Proposed Puget Sound Bike Share Docking Stations


It’s official: the Puget Sound Bike Share (PSBS) will launch in 2014! PSBS’s primary vendor Alta Bicycle Share has teamed up with D8 Technologies. D8 will provide Alta with the necessary software to run the docking stations and bikes. Alta will be responsible for delivering 500 bikes and 50 docking stations for Phase I of the system.

PSBS has created a crowdsourcing map to receive feedback on potential docking stations. As you can see from the map above, the green area is the service area for Phase I with blue dots indicating proposed locations by PSBS and green dots proposed by the public. Most of the proposed locations are heavy concentrations of docking stations along corridors and core areas.

Barclays Cycle HireWhen we consider what the launch plan for docking stations, we should look at successful bike share programs like Washington, D.C., New York City, and London for best practices. Each of these systems distribute their docking stations in a fairly balanced manner across city cores. Instead of over-concentrating docking stations (except in a few instances) in city cores and corridors, the stations are spread out to provide riders with many options and ease of access. Like transit riders, cyclists are only willing to walk a few blocks in any direction to and from a docking station. This means that docking stations need to be in residential heavy areas too, not just primary activity centers. Where docking stations are highly popular, the bike share provider simply provides additional docking ports at a station.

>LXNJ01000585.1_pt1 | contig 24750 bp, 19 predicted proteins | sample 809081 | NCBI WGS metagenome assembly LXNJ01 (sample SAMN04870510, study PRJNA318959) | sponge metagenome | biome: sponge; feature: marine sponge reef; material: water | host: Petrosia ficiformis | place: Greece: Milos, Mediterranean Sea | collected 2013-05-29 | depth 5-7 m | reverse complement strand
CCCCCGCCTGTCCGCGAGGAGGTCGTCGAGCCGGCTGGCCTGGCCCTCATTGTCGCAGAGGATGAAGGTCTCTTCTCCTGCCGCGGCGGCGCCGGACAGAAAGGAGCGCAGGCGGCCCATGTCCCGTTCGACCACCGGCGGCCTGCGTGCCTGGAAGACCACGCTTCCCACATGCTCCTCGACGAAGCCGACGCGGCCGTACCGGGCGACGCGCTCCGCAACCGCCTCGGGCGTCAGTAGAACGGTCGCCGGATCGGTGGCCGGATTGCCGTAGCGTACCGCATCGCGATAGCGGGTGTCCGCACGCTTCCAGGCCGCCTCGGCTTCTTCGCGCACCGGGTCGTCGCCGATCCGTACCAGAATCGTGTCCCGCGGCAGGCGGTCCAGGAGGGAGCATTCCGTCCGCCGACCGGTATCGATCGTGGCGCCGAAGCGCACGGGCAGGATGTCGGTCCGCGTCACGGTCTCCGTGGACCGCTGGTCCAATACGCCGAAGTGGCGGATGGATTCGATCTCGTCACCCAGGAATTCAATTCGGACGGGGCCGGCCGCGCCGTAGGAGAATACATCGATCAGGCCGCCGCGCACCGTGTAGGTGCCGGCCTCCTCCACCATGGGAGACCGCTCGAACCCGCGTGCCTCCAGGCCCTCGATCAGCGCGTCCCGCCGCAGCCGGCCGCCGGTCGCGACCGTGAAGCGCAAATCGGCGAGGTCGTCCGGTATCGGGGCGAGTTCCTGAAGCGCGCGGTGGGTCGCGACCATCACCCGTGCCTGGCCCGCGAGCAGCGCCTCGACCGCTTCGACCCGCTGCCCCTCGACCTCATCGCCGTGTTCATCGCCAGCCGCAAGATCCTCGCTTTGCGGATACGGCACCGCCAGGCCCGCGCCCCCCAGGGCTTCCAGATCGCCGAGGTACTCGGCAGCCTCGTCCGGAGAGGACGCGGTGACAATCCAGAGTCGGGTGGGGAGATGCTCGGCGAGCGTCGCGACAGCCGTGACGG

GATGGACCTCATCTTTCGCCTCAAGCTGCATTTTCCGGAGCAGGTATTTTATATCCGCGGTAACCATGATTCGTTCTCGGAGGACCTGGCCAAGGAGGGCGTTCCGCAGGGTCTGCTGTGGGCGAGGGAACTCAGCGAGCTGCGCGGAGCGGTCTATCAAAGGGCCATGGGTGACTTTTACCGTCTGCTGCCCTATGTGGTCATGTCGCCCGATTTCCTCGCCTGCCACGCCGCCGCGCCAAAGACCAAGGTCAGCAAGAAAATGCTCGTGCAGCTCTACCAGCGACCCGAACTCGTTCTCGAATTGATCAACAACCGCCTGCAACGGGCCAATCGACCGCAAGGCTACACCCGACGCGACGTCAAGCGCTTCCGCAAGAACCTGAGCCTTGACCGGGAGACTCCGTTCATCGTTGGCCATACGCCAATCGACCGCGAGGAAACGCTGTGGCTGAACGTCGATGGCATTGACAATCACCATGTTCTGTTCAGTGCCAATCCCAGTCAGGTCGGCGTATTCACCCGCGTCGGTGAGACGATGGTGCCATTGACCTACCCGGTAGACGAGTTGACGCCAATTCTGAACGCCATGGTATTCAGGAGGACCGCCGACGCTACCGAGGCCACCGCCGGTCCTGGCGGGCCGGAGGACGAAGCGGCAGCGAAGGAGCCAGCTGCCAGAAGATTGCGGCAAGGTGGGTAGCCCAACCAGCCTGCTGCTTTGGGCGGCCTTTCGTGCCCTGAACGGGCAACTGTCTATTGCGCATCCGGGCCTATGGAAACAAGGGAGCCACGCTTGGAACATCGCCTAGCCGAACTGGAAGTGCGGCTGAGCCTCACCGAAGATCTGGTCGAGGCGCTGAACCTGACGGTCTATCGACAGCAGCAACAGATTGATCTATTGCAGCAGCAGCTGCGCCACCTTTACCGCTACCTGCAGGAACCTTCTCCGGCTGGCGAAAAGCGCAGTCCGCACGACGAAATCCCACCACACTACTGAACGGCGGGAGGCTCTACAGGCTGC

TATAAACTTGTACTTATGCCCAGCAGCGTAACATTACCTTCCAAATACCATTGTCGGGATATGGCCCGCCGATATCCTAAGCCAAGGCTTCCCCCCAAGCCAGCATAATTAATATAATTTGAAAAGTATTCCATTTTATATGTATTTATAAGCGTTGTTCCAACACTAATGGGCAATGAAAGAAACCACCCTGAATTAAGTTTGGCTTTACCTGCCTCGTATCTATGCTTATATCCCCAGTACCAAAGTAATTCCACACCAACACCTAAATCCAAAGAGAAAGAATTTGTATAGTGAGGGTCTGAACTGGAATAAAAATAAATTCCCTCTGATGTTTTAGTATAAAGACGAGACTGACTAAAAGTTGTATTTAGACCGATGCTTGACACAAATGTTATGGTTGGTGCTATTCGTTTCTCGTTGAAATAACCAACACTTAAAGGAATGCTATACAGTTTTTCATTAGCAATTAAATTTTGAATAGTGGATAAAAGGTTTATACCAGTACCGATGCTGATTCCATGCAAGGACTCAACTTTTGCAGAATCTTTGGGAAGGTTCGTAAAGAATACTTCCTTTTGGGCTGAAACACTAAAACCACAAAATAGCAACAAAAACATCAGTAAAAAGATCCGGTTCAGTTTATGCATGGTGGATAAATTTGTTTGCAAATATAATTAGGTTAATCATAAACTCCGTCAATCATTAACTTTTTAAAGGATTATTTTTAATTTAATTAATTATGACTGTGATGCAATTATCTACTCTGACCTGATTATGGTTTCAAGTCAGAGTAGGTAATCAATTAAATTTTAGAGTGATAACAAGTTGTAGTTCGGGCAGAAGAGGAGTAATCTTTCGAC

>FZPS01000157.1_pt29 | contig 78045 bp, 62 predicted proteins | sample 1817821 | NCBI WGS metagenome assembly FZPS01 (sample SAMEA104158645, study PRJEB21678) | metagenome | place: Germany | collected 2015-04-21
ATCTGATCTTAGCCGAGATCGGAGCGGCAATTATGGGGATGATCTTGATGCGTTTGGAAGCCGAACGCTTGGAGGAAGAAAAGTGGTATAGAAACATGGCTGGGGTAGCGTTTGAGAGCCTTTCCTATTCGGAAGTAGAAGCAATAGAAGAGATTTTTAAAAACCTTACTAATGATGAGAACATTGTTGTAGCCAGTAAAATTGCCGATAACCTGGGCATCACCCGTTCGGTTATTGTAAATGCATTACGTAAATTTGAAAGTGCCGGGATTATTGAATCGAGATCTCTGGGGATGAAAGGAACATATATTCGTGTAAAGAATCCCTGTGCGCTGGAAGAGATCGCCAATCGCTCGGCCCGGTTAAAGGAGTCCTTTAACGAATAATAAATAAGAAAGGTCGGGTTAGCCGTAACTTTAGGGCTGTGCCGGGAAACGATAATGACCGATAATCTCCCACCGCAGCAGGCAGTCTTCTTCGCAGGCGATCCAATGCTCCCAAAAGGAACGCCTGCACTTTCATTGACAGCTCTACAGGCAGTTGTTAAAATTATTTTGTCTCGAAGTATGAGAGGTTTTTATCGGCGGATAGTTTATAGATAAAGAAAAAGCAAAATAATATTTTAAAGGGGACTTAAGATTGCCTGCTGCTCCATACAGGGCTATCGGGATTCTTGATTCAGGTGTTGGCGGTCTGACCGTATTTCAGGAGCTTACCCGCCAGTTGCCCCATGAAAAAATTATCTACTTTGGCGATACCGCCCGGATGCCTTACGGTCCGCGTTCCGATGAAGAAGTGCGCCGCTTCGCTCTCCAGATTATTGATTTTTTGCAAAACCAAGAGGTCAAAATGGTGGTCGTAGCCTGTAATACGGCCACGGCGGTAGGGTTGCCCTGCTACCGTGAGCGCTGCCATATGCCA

Capitol BikeshareLooking back at the map above, residents in Belltown, Eastlake, and the University District have clearly indicated that they want stations near them. If stations are too far away from residents in the University District or Eastlake, many will probably just walk, catch the next bus, or rent a car2go instead of bothering to use the bike share.

All of this is trial and error, of course. The Capitol Bikeshare program has been a constantly changing system since its inception. Planners have repeatedly recalibrated the system based upon data, demand, and comments. I expect that PSBS will do the same. But we want to strike the right balance on Day One so that we have a vibrant and well used bike share system from the beginning. Doing so will help make the case for expansion sooner, rather than later, much easier. So please be sure to provide your feedback to PSBS!

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Article Author

Stephen is a professional urban planner in Puget Sound with a passion for sustainable, livable, and diverse cities. He is especially interested in how policies, regulations, and programs can promote positive outcomes for communities. With stints in great cities like Bellingham and Cork, Stephen currently lives in Seattle. He primarily covers land use and transportation issues and has been with The Urbanist since 2014.